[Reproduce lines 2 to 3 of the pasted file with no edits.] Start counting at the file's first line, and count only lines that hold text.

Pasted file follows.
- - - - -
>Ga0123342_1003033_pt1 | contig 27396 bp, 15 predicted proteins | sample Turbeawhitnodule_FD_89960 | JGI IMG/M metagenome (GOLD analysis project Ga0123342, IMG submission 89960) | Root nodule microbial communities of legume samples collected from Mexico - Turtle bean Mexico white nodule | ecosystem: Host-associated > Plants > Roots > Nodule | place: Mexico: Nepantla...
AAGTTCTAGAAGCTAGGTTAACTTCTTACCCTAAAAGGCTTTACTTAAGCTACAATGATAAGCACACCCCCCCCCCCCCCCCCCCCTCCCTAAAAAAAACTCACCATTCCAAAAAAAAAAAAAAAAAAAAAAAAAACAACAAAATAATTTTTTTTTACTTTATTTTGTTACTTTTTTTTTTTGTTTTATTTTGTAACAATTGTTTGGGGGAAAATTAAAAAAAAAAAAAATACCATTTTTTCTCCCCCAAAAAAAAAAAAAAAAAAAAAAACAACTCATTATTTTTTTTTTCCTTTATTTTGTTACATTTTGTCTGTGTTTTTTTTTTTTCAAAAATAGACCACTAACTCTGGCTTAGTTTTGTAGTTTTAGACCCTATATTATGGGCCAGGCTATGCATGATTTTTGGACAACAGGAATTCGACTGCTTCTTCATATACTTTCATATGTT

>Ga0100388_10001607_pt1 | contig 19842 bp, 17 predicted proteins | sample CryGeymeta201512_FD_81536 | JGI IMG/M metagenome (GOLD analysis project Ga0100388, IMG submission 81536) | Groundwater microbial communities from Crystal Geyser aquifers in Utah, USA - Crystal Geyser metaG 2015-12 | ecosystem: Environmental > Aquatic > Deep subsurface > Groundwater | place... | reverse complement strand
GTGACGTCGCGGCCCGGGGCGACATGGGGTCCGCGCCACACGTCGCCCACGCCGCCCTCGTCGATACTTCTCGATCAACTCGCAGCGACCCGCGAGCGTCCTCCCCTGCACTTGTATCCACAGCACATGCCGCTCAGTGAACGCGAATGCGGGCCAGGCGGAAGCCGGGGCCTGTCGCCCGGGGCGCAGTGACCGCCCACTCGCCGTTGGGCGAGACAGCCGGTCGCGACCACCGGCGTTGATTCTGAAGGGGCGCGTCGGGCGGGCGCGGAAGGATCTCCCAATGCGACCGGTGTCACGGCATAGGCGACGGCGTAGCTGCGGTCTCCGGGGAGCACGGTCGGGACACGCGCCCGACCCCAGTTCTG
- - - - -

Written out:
AAGTTCTAGAAGCTAGGTTAACTTCTTACCCTAAAAGGCTTTACTTAAGCTACAATGATAAGCACACCCCCCCCCCCCCCCCCCCCTCCCTAAAAAAAACTCACCATTCCAAAAAAAAAAAAAAAAAAAAAAAAAACAACAAAATAATTTTTTTTTACTTTATTTTGTTACTTTTTTTTTTTGTTTTATTTTGTAACAATTGTTTGGGGGAAAATTAAAAAAAAAAAAAATACCATTTTTTCTCCCCCAAAAAAAAAAAAAAAAAAAAAAACAACTCATTATTTTTTTTTTCCTTTATTTTGTTACATTTTGTCTGTGTTTTTTTTTTTTCAAAAATAGACCACTAACTCTGGCTTAGTTTTGTAGTTTTAGACCCTATATTATGGGCCAGGCTATGCATGATTTTTGGACAACAGGAATTCGACTGCTTCTTCATATACTTTCATATGTT

>Ga0100388_10001607_pt1 | contig 19842 bp, 17 predicted proteins | sample CryGeymeta201512_FD_81536 | JGI IMG/M metagenome (GOLD analysis project Ga0100388, IMG submission 81536) | Groundwater microbial communities from Crystal Geyser aquifers in Utah, USA - Crystal Geyser metaG 2015-12 | ecosystem: Environmental > Aquatic > Deep subsurface > Groundwater | place... | reverse complement strand